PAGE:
The Story of our Capitol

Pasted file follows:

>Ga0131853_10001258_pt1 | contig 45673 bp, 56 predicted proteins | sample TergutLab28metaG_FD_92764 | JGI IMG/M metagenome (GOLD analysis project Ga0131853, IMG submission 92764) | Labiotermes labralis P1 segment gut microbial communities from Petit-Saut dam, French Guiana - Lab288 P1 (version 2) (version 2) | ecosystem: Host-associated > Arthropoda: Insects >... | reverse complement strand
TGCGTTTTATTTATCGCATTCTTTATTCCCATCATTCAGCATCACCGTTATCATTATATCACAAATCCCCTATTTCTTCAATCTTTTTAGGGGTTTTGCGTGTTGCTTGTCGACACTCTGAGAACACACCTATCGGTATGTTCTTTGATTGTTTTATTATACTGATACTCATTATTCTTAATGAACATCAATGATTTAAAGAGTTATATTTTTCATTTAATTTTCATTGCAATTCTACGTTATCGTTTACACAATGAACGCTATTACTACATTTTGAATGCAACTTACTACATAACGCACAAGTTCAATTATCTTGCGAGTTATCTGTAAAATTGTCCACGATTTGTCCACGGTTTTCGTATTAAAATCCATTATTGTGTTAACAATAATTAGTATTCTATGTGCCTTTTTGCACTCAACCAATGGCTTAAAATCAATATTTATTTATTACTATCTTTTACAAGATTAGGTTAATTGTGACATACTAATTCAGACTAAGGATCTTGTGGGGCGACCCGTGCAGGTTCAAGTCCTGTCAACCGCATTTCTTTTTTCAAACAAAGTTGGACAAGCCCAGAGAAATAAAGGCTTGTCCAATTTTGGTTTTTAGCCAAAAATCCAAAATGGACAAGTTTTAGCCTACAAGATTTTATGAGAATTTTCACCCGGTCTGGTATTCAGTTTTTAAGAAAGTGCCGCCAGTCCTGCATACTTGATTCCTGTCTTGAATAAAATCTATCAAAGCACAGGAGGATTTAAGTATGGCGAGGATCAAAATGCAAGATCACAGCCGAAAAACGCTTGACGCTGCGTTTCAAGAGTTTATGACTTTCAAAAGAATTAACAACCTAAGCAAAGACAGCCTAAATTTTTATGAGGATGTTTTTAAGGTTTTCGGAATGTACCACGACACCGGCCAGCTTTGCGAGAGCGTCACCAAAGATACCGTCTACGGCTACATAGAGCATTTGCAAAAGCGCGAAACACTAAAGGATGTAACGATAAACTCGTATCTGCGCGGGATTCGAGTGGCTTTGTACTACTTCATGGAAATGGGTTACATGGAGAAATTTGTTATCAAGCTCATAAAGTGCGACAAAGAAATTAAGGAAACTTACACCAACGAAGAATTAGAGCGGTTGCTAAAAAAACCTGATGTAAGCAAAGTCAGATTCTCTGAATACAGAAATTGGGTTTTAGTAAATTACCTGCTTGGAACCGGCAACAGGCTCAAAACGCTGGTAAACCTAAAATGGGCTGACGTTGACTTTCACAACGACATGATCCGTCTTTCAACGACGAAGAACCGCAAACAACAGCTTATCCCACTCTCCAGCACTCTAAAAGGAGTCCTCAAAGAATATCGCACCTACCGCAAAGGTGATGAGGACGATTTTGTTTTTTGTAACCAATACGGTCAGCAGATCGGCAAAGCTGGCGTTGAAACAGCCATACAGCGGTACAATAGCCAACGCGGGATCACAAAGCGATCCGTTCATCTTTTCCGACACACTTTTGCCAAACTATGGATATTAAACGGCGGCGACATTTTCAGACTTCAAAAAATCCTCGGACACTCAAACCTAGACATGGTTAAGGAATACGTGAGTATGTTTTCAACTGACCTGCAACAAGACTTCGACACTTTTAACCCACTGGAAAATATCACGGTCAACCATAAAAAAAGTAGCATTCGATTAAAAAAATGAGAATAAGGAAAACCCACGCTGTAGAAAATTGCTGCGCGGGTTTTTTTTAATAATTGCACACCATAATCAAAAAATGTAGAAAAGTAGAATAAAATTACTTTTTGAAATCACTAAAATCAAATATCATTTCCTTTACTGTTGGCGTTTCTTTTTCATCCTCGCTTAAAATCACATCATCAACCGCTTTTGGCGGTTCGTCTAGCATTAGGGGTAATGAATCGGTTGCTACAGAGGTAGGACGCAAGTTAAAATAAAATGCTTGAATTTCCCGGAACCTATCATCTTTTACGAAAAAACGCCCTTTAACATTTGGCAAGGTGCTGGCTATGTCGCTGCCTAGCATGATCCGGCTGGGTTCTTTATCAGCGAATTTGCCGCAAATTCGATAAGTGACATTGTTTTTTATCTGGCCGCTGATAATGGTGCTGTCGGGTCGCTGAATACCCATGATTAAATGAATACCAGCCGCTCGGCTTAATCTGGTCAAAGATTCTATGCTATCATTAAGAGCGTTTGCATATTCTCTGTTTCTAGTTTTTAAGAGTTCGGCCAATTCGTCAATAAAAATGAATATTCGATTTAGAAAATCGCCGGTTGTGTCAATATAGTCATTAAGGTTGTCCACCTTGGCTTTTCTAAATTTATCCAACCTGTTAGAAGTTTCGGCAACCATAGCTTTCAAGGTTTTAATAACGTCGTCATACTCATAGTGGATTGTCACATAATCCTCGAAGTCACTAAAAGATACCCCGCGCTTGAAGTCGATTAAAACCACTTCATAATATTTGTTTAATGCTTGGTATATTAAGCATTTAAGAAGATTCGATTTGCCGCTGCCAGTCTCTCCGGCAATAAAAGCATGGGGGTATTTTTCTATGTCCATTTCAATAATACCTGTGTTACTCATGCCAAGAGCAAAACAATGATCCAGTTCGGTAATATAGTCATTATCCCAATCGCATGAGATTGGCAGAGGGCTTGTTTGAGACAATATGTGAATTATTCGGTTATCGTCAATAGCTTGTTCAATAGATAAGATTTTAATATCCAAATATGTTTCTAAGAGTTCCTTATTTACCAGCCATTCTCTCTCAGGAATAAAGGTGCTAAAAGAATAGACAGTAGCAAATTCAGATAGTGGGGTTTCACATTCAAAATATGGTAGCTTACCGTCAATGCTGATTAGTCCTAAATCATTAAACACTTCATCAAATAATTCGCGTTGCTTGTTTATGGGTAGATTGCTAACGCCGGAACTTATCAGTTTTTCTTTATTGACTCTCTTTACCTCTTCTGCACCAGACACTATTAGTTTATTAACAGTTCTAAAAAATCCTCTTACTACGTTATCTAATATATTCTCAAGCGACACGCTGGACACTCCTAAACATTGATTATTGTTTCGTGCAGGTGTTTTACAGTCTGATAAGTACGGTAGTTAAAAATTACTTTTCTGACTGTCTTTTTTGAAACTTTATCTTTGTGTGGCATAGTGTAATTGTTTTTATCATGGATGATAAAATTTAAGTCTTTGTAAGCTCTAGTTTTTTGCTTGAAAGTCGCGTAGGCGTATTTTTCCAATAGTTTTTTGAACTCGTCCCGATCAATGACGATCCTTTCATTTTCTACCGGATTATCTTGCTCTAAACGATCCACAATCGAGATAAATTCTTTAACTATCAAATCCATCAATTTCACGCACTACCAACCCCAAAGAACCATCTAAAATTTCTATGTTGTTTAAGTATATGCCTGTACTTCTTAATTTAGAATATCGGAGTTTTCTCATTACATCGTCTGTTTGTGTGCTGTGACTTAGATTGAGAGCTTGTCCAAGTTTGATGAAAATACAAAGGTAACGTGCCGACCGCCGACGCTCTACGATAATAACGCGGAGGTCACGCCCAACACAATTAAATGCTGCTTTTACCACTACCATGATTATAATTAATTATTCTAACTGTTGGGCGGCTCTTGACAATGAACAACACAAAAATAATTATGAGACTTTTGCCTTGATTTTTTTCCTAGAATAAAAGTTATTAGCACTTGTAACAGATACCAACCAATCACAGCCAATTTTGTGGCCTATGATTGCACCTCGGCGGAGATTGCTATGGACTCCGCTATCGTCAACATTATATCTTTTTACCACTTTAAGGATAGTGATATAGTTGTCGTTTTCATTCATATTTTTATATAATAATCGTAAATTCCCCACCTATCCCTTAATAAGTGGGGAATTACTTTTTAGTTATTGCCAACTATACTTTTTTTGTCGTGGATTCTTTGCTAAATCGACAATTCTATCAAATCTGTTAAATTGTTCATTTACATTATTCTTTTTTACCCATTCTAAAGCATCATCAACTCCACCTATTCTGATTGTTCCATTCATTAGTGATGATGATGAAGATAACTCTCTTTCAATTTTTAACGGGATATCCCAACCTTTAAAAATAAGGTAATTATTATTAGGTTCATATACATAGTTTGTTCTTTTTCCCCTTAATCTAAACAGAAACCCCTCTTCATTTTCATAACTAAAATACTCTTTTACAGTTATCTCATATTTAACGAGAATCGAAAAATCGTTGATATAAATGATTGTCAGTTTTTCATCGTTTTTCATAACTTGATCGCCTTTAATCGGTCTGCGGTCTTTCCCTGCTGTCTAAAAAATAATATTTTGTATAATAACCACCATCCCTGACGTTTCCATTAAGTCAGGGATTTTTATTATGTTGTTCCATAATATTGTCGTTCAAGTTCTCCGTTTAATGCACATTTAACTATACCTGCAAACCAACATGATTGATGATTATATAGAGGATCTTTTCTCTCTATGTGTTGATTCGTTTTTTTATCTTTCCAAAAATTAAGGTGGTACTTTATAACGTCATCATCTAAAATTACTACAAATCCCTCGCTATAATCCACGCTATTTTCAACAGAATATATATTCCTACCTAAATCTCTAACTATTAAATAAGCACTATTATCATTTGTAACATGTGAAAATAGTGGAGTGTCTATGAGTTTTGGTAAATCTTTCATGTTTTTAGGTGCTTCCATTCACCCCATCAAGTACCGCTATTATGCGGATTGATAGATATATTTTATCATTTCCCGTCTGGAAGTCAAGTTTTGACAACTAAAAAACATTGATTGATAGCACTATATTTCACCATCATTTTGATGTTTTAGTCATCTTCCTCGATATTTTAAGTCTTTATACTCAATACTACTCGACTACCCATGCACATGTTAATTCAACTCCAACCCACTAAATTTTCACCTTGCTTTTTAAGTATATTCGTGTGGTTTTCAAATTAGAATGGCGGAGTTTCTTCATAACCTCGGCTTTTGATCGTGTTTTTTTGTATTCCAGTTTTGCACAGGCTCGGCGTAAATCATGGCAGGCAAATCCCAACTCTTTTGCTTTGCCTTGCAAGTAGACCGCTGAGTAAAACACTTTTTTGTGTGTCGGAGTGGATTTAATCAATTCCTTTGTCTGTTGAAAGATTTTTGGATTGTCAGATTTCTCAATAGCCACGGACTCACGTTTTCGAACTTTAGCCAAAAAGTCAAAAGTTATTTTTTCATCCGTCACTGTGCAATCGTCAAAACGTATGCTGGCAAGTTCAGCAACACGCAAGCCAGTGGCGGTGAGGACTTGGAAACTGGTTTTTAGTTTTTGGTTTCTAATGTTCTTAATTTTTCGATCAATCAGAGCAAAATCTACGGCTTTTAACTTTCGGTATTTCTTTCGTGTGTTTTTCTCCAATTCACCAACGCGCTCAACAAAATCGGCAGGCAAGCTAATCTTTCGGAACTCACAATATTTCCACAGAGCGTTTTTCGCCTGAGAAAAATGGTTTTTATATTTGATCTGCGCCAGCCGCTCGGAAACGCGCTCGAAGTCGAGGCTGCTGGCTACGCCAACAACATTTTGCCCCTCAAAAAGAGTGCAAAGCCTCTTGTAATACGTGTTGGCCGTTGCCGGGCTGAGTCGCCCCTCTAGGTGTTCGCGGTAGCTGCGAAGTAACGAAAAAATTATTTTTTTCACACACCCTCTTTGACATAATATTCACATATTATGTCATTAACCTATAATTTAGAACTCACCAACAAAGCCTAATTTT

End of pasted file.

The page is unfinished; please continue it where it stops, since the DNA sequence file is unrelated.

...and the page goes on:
We all know the current Capitol building, but most of us don’t know the events that led up to what stands there today. The first Wisconsin state Capitol building was constructed in Belmont, Wisconsin. Wisconsin legislators met there for 42 days after Belmont was declared the capital of Wisconsin territory. The session then chose Madison as the capital. According to the Wisconsin Historical Society, the council house and the lodging house still stand as the first Capitol Historical Site. The second capitol was built on the current site and was made out of stone from Maple Bluff and locally cut oak. As the government grew, the building needed to be expanded.During 1882, a new addition of a North and South wing was added on for a cost of $900,000. The building stood strong until the night of February 26th, 1904. The Wisconsin Historical Society tells the story of the Capitol burning. Despite the state-of-the-art firearm system, the Capitol was destroyed. The water reserve was empty and Madison firefighters and two Milwaukee fire companies fought the blaze for eighteen hours. Many important objects and documents were lost, including Old Abe and the Civil War symbol. The North wing was the only wing left standing after the fire, and temporary repairs were made until the current Capitol building began construction in 1906. The architect of the Capitol was George B. Post & Sons from New York. As stated by the Cable-Satellite Public Affairs network, the outside of the Capitol building is constructed with 43 different types of stone. The current Capitol building houses the State Senate, State Assembly, State Supreme Court, Attorney General, Governor, Lieutenant Governor, Secretary of State, State Treasurer, and their respective staffs, according to the Wisconsin Department of Administration. As you can tell, many capitol buildings have led up to the new and improved capitol that we are sitting in today.

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